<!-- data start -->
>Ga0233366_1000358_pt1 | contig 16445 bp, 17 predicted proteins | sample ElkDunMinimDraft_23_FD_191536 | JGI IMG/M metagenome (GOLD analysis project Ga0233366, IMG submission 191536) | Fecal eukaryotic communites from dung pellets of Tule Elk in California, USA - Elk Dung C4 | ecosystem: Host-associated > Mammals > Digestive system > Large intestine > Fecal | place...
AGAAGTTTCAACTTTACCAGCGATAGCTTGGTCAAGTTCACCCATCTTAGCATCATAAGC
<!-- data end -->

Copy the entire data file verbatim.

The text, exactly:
>Ga0233366_1000358_pt1 | contig 16445 bp, 17 predicted proteins | sample ElkDunMinimDraft_23_FD_191536 | JGI IMG/M metagenome (GOLD analysis project Ga0233366, IMG submission 191536) | Fecal eukaryotic communites from dung pellets of Tule Elk in California, USA - Elk Dung C4 | ecosystem: Host-associated > Mammals > Digestive system > Large intestine > Fecal | place...
AGAAGTTTCAACTTTACCAGCGATAGCTTGGTCAAGTTCACCCATCTTAGCATCATAAGC